His father used them and Matt remembers them well.
Matt from A Financial Savvy Doc doesn’t remember the exact moment when his parents discussed finances with him. But he does remember a few words his father often mumbled during Matt’s high school days.
Those words made an impact on the young man. “I recall hearing my dad mumble from time to time ‘if only I’d have known this sooner‘ or ‘if only I’d have invested sooner than I could…'” says Matt. “It really hit me. I don’t want to look back and say, ‘if only’, I want to look back and be amazed by what I have achieved and have no regrets.”
His father’s words gave him an “unquenchable desire” to learn about finances and money management. This continued as Matt attended undergraduate school. During that time, he studied exercise physiology at Brigham Young University – Idaho. He also worked two jobs. Matt refused to graduate in student loan debt.
“Graduating college with student loans, for me, simply wasn’t an option,” says Matt. “My parents always advised me that you can accomplish anything you set your mind to, even in the financial world. I didn’t want that burden over my head. I have read about others being able to do it, I just had to make it a reality for myself.”
During his undergrad years he worked two jobs. He worked as a tutor for $10.50 an hour for the university, teaching anatomy and physiology. He also worked as a Spanish customer service rep at a company called Melaleuca.
“I had many long and rough nights,” remembers Matt. “Working at Melaleuca, I was required to work the last three days of the month. For some reason those days were the busiest. I had to go to work between 3-4 p.m., and I worked till midnight. That lead to many long nights.”
Matt graduated in 2015. He married and worked for a year so his wife could graduate in 2016. In 2017, Matt was accepted into dental school. Unfortunately, he took out student loans to cover the exorbitant costs.
“Currently, just two semesters in, I have $72,000 in student loans,” says Matt. “And this is strictly for tuition cost. By the end of the four years we will be looking at close to $400k in student loans.”
But that doesn’t stop him and his wife from saving and investing money. “My wife’s employer has a matching 401(k),” says Matt. “We don’t want to miss out on free money, so we contribute until the matching has been maxed. We also saved an emergency fund during my undergrad and that one year I had off before dental school.”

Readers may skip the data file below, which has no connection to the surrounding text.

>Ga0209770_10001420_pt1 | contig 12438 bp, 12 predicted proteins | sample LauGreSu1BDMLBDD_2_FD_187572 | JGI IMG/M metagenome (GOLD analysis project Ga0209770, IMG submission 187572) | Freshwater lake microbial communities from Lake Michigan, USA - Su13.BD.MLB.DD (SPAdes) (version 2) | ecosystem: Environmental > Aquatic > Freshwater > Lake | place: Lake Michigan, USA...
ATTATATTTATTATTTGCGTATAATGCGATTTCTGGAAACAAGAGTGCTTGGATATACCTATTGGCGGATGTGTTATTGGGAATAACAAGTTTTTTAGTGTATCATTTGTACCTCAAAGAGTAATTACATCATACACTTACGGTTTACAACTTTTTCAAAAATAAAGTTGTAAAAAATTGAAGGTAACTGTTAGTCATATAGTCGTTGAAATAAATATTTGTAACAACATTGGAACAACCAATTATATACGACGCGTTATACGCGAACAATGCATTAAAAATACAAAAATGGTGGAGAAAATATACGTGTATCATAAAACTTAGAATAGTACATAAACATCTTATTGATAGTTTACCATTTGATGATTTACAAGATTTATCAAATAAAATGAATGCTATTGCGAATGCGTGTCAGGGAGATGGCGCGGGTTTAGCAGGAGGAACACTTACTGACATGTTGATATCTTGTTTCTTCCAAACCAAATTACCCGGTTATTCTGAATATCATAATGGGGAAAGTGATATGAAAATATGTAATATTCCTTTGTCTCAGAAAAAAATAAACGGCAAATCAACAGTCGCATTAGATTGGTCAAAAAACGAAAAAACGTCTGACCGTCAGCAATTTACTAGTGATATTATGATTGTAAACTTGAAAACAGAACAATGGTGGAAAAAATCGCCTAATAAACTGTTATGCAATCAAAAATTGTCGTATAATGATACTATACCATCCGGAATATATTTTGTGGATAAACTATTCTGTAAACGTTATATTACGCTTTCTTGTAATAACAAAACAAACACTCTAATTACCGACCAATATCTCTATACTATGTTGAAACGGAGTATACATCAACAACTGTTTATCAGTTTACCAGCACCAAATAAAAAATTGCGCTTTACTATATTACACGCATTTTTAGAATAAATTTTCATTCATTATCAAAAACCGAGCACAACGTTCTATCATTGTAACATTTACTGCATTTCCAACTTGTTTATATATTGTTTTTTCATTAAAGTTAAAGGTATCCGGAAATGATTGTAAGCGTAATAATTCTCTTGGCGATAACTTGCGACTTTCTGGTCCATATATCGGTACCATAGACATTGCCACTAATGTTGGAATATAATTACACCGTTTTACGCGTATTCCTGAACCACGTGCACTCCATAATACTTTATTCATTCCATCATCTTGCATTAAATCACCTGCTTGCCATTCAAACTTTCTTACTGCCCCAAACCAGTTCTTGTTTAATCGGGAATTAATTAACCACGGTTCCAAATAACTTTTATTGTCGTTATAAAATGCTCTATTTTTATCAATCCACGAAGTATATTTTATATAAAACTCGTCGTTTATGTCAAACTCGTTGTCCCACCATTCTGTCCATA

And they make tremendous personal sacrifices. Matt works a few side gigs when he has time — something his fellow dental school peers marvel at, considering their massive work load. They also live frugally.
“We don’t have as much ‘fun’ as other people,” says Matt. “I realized this when we were at a party with my colleagues and they asked where has been our favorite place to eat since we moved? It’s been two months since we moved, and we have only been out to eat once. And that’s because we had a buy one meal, get one meal free coupon.”
Matt has a little more than three years before he graduates. He told me that this semester, his net worth is now in the negative for the first time in his life. He says, optimistically, “It’s not that much though: I’m minus $10,000.”
I asked Matt if he could take time from his busy schedule and give me a few financial tips. He happily replied:
- I’m going to state what my parents stated. You can achieve anything you set your mind to.
- Don’t wait for a new week or a new day to start a goal. Set a goal and start working toward that goal in the very moment that you set it.
- Every little bit matters. Start small and continue to make small contributions. Stay consistent.
Take Matt’s advice, and with luck, maybe the words that his father used will never pass your lips — “If only…”
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Article last modified on July 5, 2018. Published by Debt.com, LLC . Mobile users may also access the AMP Version: Matt Never Wants to Repeat These Two Words - AMP.